Aged care cuts: My old friend is scared and needs solidarity


My old friend is scared about the aged care cuts. She lives in a facility where rumour runs rife about being dumped on the street or stranded in bed without incontinence pads.

It would be easy to buy into divisiveness about the ‘burden’ of old people, but solidarity is our best defence against neoliberalism.

My friend is 84 and scared about the aged care cuts.

Aged care cutsEva (not her real name) has lived in the same facility for six years. She has been content, but disturbance is now palpable as you walk in the door. Rumour runs rife as residents conjure up images of being dumped on the street, having no one to help them out of bed, being left without incontinence pads, and being charged separately for laundry. Not to mention panic about medication and health costs.

Eva is emphatic that her laundry does not need to be done every day. Her ruminations are a measure of the depth of her fears.

I have done what I can to stall anxiety and have promised to attend a meeting run by the facility where I hope to find out more about how the cuts will flow through to residents.

Budget cuts of $1.2 billion, announced by the Treasurer, Scott Morrison, in May (prior to the 2 July election) include changes to the scoring matrix of the ACFI (Aged Care Funding Instrument), which determines payments based on level of care.

Bottom line to the aged care cuts – less government funding to do the same work.

Eva has always voted Liberal

In a previous conversation with Eva, she explained to me that, althoughParty-loyal aspirational voterfellow-residents told her working-class people should vote Labor, she has always voted Liberal.

Eva admires rich people. She is on a pension, most of which goes to the facility. She thinks rich people are all members of the Liberal Party, and know about managing money. Otherwise, they wouldn’t be rich, would they?

Why would you trust someone to manage the money of a country, she asks, who wasn’t rich themselves? Poor people wouldn’t be struggling, would they, if they knew how to make money and keep hold of it?

Eva worked all her life to be like those she sees as successful, making her a good fit to Howard’s aspirational battlers (many of whom in fact abandoned their party-loyaty in the most recent election).

If she had lived in the cap-doffing era, she would have complied ungrudgingly. She loves the British Royals, and doesn’t arc up about hierarchical control (unless it gets too close to home).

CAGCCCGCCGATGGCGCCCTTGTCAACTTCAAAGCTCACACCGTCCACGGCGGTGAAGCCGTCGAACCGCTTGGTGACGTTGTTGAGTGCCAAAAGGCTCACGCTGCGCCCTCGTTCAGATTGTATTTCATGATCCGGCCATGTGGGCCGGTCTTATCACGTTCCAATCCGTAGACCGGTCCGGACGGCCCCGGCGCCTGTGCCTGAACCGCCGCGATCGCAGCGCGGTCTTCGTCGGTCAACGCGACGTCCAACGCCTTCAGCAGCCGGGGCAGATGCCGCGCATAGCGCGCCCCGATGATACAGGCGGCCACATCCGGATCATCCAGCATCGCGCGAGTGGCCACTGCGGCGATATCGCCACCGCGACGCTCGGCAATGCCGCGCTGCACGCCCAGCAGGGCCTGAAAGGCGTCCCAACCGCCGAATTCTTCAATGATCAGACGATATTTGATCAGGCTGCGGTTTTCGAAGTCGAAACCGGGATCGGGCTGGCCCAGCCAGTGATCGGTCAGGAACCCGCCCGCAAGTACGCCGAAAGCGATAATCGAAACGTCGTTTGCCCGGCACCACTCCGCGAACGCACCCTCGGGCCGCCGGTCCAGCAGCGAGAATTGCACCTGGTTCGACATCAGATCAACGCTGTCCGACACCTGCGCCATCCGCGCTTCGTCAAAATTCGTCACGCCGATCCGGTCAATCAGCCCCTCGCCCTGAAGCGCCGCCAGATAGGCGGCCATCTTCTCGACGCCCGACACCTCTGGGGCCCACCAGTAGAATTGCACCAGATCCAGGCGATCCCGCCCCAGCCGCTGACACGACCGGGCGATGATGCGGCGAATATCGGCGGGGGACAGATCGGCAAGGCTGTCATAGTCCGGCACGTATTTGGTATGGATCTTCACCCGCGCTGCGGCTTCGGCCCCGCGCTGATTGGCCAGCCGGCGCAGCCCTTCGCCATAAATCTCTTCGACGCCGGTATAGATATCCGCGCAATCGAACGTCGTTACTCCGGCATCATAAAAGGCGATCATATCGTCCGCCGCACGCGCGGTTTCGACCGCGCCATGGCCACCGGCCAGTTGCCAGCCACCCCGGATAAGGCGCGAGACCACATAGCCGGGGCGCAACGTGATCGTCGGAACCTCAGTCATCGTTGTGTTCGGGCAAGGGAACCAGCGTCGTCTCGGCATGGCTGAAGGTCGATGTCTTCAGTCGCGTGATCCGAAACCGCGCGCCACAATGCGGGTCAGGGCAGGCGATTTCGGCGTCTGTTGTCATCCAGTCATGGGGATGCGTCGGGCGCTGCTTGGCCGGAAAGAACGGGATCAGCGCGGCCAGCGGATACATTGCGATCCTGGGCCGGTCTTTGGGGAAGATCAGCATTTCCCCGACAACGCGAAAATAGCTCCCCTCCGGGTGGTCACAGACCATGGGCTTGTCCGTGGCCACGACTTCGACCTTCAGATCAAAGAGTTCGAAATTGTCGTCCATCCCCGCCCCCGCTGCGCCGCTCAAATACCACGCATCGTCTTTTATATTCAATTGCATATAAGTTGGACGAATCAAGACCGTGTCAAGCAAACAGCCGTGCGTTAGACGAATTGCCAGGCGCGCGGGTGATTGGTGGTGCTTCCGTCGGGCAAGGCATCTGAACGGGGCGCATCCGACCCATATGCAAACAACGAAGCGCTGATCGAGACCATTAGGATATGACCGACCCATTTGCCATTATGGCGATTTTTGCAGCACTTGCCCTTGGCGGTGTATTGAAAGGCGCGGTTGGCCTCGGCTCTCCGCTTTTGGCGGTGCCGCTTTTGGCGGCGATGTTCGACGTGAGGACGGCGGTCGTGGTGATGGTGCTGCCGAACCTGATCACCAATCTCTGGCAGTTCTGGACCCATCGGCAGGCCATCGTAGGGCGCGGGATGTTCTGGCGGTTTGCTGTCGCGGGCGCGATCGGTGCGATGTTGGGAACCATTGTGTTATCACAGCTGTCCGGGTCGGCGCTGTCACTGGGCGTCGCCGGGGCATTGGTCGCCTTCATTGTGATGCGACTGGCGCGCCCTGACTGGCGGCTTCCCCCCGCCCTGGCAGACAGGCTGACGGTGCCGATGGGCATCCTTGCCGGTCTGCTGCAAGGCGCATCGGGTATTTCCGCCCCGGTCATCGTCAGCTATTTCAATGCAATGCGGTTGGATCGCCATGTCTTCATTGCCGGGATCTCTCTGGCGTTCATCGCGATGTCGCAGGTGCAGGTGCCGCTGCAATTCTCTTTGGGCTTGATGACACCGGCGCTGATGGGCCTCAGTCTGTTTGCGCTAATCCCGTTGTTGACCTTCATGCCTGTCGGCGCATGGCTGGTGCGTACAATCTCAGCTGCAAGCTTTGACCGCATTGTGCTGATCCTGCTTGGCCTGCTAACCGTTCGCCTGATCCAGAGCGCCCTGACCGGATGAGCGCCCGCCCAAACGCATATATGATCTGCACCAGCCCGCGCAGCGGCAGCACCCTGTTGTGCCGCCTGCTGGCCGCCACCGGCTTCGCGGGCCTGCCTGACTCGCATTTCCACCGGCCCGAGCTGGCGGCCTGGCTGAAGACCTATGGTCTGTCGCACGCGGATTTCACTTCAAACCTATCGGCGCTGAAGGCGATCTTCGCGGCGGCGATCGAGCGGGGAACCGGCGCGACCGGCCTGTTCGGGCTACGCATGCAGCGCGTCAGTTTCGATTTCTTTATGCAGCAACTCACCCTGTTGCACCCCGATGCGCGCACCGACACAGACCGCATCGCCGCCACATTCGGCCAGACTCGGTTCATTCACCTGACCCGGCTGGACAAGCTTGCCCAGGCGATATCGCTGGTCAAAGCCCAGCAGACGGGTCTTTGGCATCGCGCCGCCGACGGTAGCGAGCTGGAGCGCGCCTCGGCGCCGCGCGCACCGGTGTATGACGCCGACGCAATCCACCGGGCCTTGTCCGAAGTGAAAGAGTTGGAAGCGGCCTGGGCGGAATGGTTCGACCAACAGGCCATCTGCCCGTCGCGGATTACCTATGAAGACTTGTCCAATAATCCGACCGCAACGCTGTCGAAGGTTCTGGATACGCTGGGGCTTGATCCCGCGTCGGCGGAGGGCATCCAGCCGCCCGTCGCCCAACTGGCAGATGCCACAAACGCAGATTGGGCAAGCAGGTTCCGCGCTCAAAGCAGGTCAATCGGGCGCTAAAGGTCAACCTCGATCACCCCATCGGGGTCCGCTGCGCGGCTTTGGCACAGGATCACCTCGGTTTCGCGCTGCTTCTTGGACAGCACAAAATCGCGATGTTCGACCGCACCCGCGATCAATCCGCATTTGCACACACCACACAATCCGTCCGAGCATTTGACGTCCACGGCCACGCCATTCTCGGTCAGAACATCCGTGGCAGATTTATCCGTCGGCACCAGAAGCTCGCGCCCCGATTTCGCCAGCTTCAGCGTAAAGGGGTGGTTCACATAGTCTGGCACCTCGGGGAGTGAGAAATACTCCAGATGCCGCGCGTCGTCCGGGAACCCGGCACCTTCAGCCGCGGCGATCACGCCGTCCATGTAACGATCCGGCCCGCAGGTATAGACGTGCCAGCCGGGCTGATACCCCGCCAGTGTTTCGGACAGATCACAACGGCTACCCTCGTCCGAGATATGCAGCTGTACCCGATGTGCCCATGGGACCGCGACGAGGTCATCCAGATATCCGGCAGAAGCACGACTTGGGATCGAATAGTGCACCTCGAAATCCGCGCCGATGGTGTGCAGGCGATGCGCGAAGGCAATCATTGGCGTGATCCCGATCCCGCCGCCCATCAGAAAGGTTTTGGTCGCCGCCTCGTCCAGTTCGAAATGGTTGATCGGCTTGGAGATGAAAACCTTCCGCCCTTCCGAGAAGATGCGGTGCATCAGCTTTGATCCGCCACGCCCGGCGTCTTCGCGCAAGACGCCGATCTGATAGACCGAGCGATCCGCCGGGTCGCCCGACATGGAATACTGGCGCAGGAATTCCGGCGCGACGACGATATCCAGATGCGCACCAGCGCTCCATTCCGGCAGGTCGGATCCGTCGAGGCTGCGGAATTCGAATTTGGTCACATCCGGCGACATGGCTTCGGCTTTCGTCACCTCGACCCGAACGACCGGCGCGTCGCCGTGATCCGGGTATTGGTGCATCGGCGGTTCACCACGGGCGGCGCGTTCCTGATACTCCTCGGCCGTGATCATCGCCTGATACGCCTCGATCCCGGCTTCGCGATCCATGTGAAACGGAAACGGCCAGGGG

She also has a view about trickle-down effects that many politicians would happily coopt. Rich people, she thinks, are more likely than poorer ones to be able to share some of what they have with others. So, it follows, she’s better off with the rich guys in charge. The fact that the rich guys introduced the aged care cuts does not seem to have registered.

Voting against self-interest

My part in these conversations with Eva has pretty much involved holding my jaw closed and trying to find ways of responding that are honest but not inflammatory.

I did not want to get into an argument with a seriously unwell octogenarian, and did not, therefore, give her a lecture on the fallacy of trickle-down, or the contribution of relentless neoliberal ideology to her current situation. Aged care cuts, along with a raft of other cuts, defy the trickle-down myth but do not seem to dent it.

The conversations with Eva have stayed with me, though, for several reasons:

  • I’m sorry, first of all, that old people have been upset in this way. Many are sick, disabled, confused by dementia, and not in a position to fight their own corner. I would be frightened too, and terrified by the sense of helplessness.
  • I worry that public sympathy for people like Eva might be eroded by ideas of the elderly as burden, draining much-needed resources from young people. A generational divide that intersects with other divides (by race, gender, disability etc.) serves to distract from the fundamental divide of yawning wealth inequality.
  • I know that Eva, and others like her who voted Liberal, might be clinging to party-loyalty that is past its use-by. But, Labor has also claimed it can’t reverse the cuts. In a context of pervasive neoliberalism, most people (except the rich) are voting against their economic best interests.


Eva needs solidarity against aged care cuts: It’s in our interests too

As Elizabeth Farrelly notes, we need our politicians to work in the broad public interest rather than in the interests of their mates. If donations to parties were banned, she argues, and every vote in parliament became a conscience vote, we would be much better placed to demand loyalty to truth and fair-play rather than to corporate interests.

Party-loyalty is not in Eva’s best interests, and nor is it for most of us in this neoliberal era. Solidarity across groups and issues is to the advantage of all.

For all our sakes, we need to move beyond the forces of divisiveness. Making sure Eva and her mates are adequately cared for could be an inaugural project.

Written By Joan Beckwith, PhD

Aged care cuts: My old friend is scared and needs solidarity was originally published @ 2020 Social Justice and has been syndicated with permission.


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